It was curious to read how the physical part of yoga originated.
The reading was a bit slow for me at the beginning, too many parenthesis here and there, that distracted me 😅 but overall, specially the last chapter, is an interesting book
Jan 04, 2018 rated it liked it
It was ok! I think there was excess detail, and I would've liked more of an analysis. I definitely learned quite a bit, and solidified what I thought I knew, but this author listed so many dozens of names, that it's not useful at some point.
Oct 04, 2018 rated it it was ok  ·  review of another edition
2.5 stars

Filled with fascinating details, this treatise is also a repository for a lot of opinion and conjecture. Another pass through with a strong, organized editor would have served the author (and reader) well.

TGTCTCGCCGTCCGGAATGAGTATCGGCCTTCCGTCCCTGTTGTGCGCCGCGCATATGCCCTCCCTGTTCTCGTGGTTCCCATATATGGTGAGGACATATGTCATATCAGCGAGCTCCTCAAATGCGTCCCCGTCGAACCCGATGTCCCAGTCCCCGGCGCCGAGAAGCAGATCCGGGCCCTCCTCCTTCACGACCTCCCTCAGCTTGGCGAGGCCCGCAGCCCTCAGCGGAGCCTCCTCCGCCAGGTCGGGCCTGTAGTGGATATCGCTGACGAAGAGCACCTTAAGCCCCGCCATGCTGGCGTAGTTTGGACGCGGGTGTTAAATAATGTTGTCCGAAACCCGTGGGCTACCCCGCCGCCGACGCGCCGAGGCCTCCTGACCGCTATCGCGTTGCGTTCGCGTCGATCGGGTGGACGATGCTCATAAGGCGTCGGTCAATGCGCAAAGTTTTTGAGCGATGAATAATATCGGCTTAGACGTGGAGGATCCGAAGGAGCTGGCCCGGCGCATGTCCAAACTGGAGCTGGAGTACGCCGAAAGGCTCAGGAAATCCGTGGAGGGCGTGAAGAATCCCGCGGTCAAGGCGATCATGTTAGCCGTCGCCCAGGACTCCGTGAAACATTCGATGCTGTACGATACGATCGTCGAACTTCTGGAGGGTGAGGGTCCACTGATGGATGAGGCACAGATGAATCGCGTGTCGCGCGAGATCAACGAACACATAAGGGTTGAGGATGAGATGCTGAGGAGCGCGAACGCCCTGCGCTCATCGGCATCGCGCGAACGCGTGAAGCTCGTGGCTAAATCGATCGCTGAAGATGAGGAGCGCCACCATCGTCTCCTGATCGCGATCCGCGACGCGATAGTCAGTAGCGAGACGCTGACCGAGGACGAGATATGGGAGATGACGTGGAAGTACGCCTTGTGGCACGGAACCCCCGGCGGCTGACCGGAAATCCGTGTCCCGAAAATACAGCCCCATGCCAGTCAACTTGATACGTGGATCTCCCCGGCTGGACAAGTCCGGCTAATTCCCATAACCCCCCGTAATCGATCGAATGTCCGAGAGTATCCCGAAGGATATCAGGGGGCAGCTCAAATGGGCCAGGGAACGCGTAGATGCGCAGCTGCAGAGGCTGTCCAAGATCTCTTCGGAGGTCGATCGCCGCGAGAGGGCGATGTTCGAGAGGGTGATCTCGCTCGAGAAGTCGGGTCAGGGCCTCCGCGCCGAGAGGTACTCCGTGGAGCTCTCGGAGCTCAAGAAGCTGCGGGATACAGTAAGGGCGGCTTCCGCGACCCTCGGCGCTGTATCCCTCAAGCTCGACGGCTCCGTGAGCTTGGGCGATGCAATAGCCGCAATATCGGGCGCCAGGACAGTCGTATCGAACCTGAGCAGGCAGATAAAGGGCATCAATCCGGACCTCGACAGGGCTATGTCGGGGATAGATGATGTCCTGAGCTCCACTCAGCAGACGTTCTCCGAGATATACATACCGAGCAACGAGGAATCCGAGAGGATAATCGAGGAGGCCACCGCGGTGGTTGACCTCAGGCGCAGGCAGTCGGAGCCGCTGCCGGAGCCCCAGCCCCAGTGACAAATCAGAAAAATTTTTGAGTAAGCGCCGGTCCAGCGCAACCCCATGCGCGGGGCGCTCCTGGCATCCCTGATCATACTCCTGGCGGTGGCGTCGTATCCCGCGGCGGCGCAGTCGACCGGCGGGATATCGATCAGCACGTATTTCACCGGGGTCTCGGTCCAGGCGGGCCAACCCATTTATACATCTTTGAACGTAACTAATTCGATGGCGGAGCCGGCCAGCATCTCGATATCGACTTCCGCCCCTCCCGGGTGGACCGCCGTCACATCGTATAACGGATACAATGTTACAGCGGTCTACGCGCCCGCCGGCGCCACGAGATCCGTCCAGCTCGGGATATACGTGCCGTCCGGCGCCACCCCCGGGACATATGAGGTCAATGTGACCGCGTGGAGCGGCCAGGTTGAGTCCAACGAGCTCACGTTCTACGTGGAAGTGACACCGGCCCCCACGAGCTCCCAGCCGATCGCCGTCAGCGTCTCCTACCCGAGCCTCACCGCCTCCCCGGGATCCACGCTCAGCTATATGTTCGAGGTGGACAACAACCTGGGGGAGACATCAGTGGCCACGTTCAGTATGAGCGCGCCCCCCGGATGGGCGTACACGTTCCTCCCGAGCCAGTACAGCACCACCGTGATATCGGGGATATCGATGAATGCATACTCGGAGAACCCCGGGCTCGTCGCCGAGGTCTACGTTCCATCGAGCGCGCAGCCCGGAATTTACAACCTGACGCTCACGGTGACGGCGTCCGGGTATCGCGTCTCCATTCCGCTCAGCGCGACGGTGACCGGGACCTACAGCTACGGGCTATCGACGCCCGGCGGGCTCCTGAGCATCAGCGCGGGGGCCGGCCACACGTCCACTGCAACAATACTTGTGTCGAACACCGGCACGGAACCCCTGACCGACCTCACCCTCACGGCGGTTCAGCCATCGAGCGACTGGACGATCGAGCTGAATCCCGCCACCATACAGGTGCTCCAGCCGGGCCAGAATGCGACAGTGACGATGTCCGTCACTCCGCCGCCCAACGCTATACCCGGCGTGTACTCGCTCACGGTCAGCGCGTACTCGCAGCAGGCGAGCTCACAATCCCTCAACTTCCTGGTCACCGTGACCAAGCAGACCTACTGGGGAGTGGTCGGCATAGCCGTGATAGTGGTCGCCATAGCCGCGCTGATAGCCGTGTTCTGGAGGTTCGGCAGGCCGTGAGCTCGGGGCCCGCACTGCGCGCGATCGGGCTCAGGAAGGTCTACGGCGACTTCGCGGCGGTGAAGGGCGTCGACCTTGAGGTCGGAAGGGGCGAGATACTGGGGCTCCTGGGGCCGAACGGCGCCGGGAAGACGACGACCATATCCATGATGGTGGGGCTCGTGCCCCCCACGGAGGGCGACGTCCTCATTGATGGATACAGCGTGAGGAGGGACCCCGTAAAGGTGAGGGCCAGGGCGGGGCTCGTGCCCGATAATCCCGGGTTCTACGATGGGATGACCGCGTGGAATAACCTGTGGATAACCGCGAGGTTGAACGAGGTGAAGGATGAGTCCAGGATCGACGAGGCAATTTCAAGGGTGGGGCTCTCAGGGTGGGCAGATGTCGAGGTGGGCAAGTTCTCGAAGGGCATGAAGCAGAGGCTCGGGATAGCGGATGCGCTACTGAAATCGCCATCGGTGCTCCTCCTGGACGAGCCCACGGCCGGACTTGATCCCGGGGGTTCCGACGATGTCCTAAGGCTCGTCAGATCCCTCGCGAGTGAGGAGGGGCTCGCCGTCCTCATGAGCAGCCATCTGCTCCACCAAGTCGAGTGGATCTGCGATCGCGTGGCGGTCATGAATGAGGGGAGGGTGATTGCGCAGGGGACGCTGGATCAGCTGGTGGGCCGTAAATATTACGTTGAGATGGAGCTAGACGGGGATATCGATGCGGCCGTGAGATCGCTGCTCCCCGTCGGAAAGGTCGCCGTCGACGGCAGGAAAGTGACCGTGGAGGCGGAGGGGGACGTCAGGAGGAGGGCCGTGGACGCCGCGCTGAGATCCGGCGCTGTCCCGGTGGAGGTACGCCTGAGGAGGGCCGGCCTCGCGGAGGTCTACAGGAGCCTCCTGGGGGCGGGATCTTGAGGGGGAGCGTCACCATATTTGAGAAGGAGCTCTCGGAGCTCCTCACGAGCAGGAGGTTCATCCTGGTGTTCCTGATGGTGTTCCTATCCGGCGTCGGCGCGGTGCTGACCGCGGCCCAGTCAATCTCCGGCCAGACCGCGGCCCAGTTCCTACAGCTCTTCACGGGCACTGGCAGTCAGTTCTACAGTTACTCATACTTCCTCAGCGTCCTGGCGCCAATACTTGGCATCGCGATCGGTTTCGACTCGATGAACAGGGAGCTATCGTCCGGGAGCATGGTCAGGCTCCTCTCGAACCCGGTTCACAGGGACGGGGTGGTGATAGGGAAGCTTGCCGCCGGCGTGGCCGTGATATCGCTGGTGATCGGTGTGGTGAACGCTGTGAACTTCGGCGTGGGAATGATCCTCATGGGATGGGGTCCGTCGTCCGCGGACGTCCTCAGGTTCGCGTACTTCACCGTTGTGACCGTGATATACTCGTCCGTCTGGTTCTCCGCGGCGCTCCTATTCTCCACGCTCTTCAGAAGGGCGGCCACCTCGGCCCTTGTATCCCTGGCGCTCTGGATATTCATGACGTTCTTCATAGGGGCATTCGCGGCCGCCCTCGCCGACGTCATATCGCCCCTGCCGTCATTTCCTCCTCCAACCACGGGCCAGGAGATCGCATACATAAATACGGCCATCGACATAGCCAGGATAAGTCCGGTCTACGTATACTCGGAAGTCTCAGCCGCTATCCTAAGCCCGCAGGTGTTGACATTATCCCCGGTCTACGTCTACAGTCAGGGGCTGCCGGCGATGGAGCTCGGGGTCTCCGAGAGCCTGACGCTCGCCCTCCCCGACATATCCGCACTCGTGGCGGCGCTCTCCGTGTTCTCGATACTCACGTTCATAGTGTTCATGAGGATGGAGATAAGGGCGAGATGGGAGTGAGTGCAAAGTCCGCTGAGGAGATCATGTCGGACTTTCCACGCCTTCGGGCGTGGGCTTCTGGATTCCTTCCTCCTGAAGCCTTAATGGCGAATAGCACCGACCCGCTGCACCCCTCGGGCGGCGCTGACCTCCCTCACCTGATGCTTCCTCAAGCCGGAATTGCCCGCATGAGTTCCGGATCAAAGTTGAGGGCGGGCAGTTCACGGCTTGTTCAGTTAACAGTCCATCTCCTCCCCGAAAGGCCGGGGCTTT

Mar 01, 2019 rated it it was amazing
This is groundbreaking. Should be read with Elizabeth De Michelis' A history of Modern Yoga.
It does leave out the influence of Freemasonry on Yoga which is important. But this Book will blow your mind.
Renee Prymus
Jun 06, 2019 rated it it was amazing
Shelves: yoga
A landmark work in the scholarship of modern yoga. Very academic. Singleton traces how asana (postures) became emphasized in yoga's history. Singleton emphasizes how Modern Postural Yoga both grew out of and diverges from traditional yoga, and yet is still a significant practice in its own right.
Feb 28, 2017 rated it really liked it
Shelves: top-to-read
A technical but illuminating read.